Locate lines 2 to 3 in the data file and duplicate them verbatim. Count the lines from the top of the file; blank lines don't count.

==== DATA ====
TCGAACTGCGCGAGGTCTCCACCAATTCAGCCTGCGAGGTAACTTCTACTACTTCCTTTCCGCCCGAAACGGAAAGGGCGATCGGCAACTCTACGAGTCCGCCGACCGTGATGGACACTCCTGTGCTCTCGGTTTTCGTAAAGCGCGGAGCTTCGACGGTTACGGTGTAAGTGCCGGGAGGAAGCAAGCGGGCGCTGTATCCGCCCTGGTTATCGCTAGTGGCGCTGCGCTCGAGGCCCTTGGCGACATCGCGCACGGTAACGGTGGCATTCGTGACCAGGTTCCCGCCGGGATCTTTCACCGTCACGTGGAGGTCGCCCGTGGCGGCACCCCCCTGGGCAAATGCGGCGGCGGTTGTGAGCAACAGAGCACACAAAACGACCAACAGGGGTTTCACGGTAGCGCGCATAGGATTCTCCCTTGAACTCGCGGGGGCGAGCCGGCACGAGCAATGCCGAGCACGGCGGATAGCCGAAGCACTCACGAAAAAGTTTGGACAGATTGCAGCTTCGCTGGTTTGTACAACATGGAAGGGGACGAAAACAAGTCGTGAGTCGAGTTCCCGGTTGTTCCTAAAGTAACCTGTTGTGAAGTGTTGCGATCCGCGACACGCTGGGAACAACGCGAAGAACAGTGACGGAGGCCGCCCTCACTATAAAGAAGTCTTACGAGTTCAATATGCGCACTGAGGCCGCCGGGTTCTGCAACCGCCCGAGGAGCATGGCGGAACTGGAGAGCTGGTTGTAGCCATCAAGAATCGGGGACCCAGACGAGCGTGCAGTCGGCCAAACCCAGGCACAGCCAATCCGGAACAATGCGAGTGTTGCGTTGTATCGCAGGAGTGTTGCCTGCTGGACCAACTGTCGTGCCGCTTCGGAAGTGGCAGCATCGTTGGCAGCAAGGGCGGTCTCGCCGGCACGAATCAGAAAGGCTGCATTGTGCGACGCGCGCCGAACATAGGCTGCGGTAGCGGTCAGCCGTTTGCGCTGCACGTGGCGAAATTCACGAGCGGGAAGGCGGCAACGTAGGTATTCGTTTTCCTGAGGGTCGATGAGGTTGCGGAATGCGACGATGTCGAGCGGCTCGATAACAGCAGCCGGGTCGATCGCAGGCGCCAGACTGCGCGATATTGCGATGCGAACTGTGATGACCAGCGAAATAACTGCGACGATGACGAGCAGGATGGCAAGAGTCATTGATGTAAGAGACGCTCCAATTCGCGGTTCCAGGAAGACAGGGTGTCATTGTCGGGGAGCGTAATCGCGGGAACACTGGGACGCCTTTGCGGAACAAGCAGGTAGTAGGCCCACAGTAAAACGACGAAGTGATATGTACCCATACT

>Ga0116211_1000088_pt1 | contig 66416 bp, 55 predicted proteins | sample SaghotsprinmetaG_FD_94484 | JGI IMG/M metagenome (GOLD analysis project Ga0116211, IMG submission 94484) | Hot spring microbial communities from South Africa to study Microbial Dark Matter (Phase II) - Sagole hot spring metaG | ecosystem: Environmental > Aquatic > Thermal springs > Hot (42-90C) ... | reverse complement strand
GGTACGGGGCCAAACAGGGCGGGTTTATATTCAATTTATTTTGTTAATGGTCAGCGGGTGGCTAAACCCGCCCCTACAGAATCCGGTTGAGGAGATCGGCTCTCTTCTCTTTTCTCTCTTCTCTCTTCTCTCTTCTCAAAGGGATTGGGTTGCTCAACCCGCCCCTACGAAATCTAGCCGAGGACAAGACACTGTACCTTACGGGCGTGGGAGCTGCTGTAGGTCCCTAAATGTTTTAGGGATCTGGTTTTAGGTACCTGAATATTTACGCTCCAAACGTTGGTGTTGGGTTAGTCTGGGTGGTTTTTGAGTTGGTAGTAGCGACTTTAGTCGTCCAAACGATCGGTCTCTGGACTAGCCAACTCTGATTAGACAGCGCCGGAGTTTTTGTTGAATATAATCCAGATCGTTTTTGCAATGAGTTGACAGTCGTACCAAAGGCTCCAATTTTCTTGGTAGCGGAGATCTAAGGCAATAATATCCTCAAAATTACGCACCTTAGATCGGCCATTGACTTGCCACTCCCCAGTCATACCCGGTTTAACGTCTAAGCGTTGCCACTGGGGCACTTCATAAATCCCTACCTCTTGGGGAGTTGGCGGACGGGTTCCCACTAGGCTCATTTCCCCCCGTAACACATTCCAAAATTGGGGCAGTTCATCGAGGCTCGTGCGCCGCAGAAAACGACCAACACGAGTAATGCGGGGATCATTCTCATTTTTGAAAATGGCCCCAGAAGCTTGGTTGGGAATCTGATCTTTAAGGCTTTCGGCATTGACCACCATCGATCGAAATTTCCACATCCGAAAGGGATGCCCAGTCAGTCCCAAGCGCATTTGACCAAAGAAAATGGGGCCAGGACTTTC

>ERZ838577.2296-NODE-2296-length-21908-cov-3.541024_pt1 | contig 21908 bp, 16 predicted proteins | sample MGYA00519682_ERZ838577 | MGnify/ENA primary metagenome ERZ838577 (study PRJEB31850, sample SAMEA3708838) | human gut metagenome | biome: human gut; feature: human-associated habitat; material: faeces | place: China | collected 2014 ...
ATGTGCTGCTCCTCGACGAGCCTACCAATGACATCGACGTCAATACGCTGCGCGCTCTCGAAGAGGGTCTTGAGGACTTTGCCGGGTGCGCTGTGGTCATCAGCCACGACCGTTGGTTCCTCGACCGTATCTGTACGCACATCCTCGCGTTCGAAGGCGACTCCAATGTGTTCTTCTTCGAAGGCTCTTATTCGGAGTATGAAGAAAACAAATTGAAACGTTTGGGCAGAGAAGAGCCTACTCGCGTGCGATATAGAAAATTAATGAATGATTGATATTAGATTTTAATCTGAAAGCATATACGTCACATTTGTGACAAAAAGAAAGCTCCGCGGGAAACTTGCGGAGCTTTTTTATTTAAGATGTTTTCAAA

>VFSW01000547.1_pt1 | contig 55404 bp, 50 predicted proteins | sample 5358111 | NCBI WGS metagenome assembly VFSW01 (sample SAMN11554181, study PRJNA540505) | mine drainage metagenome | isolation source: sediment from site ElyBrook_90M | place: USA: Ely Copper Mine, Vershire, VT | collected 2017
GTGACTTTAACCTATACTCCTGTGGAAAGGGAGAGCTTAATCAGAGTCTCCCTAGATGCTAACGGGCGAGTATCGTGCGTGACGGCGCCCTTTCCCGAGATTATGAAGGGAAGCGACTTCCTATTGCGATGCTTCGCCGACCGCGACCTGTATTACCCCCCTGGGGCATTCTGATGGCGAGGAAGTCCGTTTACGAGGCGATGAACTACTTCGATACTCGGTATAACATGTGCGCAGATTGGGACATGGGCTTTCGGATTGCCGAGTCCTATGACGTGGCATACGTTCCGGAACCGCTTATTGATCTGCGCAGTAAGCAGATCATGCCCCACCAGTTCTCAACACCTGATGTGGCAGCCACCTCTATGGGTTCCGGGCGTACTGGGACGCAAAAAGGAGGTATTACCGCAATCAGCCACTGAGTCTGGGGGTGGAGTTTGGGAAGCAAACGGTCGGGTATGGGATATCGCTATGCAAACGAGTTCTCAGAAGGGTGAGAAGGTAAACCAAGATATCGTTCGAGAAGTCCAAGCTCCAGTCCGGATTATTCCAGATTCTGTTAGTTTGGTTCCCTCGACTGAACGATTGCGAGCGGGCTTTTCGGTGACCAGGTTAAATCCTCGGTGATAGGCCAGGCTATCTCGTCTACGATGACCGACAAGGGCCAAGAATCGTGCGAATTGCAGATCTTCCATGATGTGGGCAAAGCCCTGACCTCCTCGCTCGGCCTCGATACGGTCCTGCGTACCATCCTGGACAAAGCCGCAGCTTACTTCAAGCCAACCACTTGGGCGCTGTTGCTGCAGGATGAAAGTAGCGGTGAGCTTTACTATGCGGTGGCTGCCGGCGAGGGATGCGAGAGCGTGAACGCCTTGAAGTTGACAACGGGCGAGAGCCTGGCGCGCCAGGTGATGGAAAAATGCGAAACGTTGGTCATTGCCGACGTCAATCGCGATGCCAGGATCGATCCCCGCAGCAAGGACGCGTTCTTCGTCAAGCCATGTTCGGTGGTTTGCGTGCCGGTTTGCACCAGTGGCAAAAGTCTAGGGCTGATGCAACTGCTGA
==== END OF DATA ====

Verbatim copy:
>Ga0116211_1000088_pt1 | contig 66416 bp, 55 predicted proteins | sample SaghotsprinmetaG_FD_94484 | JGI IMG/M metagenome (GOLD analysis project Ga0116211, IMG submission 94484) | Hot spring microbial communities from South Africa to study Microbial Dark Matter (Phase II) - Sagole hot spring metaG | ecosystem: Environmental > Aquatic > Thermal springs > Hot (42-90C) ... | reverse complement strand
GGTACGGGGCCAAACAGGGCGGGTTTATATTCAATTTATTTTGTTAATGGTCAGCGGGTGGCTAAACCCGCCCCTACAGAATCCGGTTGAGGAGATCGGCTCTCTTCTCTTTTCTCTCTTCTCTCTTCTCTCTTCTCAAAGGGATTGGGTTGCTCAACCCGCCCCTACGAAATCTAGCCGAGGACAAGACACTGTACCTTACGGGCGTGGGAGCTGCTGTAGGTCCCTAAATGTTTTAGGGATCTGGTTTTAGGTACCTGAATATTTACGCTCCAAACGTTGGTGTTGGGTTAGTCTGGGTGGTTTTTGAGTTGGTAGTAGCGACTTTAGTCGTCCAAACGATCGGTCTCTGGACTAGCCAACTCTGATTAGACAGCGCCGGAGTTTTTGTTGAATATAATCCAGATCGTTTTTGCAATGAGTTGACAGTCGTACCAAAGGCTCCAATTTTCTTGGTAGCGGAGATCTAAGGCAATAATATCCTCAAAATTACGCACCTTAGATCGGCCATTGACTTGCCACTCCCCAGTCATACCCGGTTTAACGTCTAAGCGTTGCCACTGGGGCACTTCATAAATCCCTACCTCTTGGGGAGTTGGCGGACGGGTTCCCACTAGGCTCATTTCCCCCCGTAACACATTCCAAAATTGGGGCAGTTCATCGAGGCTCGTGCGCCGCAGAAAACGACCAACACGAGTAATGCGGGGATCATTCTCATTTTTGAAAATGGCCCCAGAAGCTTGGTTGGGAATCTGATCTTTAAGGCTTTCGGCATTGACCACCATCGATCGAAATTTCCACATCCGAAAGGGATGCCCAGTCAGTCCCAAGCGCATTTGACCAAAGAAAATGGGGCCAGGACTTTC